Afro-IP is lending its voice to a very important post, by Leofriend Darren Smyth, which sadly received little attention on our sister blog - despite the EU masters taking it seriously. It is important because it explains how the UK has decided to play its part in ensuring that organisations share the benefit of genetic resources with the countries from which they have been obtained.

When this Leo saw the post, his immediate thought was that it may well not be the cup of tea of the majority on IPKat (cf. here); but, on second thought, he doubts whether the subject-matter would've generated a great deal of enthusiasm here. Previous Afro-IP posts are here and here. [Afro Leo says: "Perhaps some see Nagoya as one of those charitable side dishes legal thingummies for the benefit of developing and least-developing countries."]

Afro Leo might have a point if one considers the context provided in a nice little piece by Elsa Tsioumani (University of Edinburgh). Ms Tsioumani says:


 The turnout looks like the blog interest
"...Most of the world’s biodiversity is found in developing countries; whereas developed countries usually host research institutes and companies that make commercial use of this biodiversity. In light of the asymmetries between States providing and using genetic resources, as well as growing expectations concerning the commercial value of biodiversity, ABS [i.e. the Protocol] was conceived as a tool for equity and as an opportunity for sustainable development. 

The idea behind it was quite simple: developing countries host most of the world’s biodiversity and thus genetic resources; commercial products developed on the basis of these genetic resources benefit mostly companies and consumers in developed countries; part of these benefits should flow back to the countries of origin of genetic resources."

It seems our friends at Spicy IP (e.g. here and here) are doing better on this topic. Please head over to the IPKat with any comments; alternatively, let's turn Nagoya into an attractive legal instrument right here on Afro-IP. 

------------------
Extra bits
------------------
Nagoya Protocol is here
Governments agree to make Nagoya work here
Study on the Implementation of the Nagoya Protocol in the EU and its impact is here
Nagoya implications for UNCTAD BioTrade initiative and BioTrade actors are here (draft copy)

Monday, 6 April 2015

Busy time for Africa at WIPO - Part I

Image result for wipo
An ardent and long-standing reader has sent Afro-IP this piece which somewhat chimes with Caroline's post on South Africa's long-awaited Protection, Promotion, Development and Management of Indigenous Knowledge Systems Bill (2014). Here is what our friend says:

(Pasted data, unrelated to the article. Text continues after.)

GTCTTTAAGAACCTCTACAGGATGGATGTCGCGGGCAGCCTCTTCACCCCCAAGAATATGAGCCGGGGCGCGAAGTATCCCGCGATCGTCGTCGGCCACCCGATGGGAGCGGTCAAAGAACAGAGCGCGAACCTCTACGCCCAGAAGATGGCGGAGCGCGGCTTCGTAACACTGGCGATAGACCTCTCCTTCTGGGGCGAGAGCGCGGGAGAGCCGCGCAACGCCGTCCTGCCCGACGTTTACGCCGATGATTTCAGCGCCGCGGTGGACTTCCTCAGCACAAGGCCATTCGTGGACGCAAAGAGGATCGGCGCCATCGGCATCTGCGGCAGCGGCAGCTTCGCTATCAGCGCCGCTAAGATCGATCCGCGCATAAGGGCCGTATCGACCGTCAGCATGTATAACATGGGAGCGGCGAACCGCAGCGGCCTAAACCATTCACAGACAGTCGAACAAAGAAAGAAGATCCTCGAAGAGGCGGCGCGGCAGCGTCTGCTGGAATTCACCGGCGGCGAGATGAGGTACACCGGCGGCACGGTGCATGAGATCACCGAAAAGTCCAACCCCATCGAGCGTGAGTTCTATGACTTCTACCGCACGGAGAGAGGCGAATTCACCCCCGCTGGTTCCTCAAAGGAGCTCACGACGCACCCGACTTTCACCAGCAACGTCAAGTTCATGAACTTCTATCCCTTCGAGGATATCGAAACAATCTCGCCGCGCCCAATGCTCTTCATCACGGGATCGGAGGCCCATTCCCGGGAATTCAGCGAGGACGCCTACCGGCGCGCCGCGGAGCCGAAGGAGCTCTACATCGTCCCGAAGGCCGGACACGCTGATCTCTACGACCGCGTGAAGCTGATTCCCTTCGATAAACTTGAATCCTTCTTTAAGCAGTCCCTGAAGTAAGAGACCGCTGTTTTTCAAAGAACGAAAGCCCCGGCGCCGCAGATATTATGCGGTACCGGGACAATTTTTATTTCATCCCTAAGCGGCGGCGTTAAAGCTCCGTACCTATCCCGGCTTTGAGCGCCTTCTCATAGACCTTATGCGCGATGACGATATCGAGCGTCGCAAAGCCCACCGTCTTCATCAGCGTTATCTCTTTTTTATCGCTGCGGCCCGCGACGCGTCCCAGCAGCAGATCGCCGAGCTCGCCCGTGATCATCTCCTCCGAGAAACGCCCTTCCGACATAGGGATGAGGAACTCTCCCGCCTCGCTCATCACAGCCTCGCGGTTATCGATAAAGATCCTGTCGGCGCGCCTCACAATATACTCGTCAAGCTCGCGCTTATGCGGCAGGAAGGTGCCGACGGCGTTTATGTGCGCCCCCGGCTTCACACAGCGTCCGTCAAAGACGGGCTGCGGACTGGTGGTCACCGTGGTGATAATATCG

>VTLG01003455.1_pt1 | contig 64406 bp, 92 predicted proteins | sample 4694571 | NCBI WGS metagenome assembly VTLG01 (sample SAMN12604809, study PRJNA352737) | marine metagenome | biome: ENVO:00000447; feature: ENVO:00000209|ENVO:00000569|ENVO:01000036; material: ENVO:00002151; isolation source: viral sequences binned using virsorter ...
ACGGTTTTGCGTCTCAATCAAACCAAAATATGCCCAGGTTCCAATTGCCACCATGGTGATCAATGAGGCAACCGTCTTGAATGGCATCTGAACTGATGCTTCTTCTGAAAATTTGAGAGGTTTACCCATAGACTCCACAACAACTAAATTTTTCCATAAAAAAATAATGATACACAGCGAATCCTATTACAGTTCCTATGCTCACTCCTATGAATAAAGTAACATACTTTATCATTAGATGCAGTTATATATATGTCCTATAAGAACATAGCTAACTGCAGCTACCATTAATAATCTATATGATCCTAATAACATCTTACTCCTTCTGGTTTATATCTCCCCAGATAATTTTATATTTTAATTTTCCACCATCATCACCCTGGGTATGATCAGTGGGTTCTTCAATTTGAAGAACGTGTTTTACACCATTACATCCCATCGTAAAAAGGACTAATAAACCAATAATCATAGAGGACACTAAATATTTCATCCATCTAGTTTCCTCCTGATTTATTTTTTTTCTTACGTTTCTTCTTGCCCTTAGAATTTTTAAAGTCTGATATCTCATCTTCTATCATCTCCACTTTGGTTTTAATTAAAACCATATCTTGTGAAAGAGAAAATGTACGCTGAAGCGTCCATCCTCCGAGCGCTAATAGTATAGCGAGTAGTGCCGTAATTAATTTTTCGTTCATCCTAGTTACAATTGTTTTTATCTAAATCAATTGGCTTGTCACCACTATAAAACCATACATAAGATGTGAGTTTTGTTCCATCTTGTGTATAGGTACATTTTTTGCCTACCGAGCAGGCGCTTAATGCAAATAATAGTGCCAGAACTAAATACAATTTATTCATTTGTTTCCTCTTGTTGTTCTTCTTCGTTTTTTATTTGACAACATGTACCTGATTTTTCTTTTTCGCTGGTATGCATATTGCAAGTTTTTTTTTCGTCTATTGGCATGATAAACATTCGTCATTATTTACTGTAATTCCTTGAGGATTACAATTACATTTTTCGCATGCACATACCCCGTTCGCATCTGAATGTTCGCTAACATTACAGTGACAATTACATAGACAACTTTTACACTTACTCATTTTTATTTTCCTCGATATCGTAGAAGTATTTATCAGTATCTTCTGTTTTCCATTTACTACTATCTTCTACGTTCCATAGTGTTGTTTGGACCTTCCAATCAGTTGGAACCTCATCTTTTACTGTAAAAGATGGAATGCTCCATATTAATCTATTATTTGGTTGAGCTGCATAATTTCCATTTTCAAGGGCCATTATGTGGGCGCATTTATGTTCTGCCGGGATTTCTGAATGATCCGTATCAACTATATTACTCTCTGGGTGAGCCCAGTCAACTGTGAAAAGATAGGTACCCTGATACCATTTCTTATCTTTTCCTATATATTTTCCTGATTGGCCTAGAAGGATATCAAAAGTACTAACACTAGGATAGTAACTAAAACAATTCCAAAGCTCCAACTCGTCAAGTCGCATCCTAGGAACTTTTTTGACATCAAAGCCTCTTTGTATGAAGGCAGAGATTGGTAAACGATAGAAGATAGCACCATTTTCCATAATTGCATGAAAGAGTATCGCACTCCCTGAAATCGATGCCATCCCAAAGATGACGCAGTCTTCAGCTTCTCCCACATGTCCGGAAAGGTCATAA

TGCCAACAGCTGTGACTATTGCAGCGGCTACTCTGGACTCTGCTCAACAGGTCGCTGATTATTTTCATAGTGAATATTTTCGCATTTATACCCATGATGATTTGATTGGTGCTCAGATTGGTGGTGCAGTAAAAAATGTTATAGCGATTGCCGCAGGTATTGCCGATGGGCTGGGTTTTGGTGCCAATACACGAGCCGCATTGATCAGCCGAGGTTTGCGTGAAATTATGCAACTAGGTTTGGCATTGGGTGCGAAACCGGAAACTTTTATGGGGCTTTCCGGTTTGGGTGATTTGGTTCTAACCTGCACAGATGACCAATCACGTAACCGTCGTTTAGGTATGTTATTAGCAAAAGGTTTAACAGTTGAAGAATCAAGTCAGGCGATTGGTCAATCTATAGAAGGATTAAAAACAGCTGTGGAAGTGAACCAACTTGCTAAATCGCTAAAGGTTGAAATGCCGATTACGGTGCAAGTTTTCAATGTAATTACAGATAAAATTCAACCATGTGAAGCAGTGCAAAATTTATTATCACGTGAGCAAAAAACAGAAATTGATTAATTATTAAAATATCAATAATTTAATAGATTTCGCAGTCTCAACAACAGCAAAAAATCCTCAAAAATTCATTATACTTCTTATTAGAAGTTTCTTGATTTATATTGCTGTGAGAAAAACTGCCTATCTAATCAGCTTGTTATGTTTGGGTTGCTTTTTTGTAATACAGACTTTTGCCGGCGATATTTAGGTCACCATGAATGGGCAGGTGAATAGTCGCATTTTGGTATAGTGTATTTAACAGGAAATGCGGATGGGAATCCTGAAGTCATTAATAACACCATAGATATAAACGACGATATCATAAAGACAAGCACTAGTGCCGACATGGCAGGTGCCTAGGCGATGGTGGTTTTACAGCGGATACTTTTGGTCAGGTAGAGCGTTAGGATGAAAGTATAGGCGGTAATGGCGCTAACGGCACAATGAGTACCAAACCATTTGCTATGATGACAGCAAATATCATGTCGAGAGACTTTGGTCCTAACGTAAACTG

----------
There has been a lot of Africa-focused activity at WIPO this month; and with the Committee on Development and Intellectual Property (CDIP) meeting coming up in a few weeks, that activity isn't going to slow down any time soon.

Over the past few weeks, WIPO jointly hosted two separate programs on Africa and IP. Program no.1, involving the Japan Patent Office, ARIPO and the Government of Uganda, was titled “Strategic Use of the Intellectual Property (IP) System for Economic, Cultural, Social and Technological Development”.  The program, which was held in Kampala, featured speakers from all of the host organizations as well as experts from Kenya.  The topics covered the following:  Creative Industries for Economic Growth and Development (copyright); Use of Technical and Scientific Information for Technology Capacity Building (one of many focused on patents); and Significance of Trademarks, Industrial Designs, Utility Models and Geographical Indications for Commerce and Development (everything else).  Full agenda is available here

Program no.2 - which was held in Geneva, thanks to the generosity of Australian Aid - was titled “Seminar on Intellectual Property and Genetic Resources, Traditional Knowledge (TK) and Traditional Cultural Expressions (TCEs): Regional, National and Local Experiences”. The program featured speakers from Peru, Jamaica, Romania, Finland, India and Kenya sharing their experiences with protecting TK and TCEs.  Session topics also covered IP and development, the interplay of TK and TCEs with the concept of the public domain, and experiences on introducing IP legislation.  Full agenda is available here

It makes sense to see Australia in program no.2 since its Aboriginal culture laws (also here + New Zealandare often held up as examples in the fields of TK and TCEsSpecial mention goes to an IP expert in great demand Ms. Marisela Ouma (Kenya Copyright Board), who was a presenter at both of these programs.
---------------

If you were able to attend either of these programs and would like to report on them in more depth, please do let us know or post your comments below. Thanks.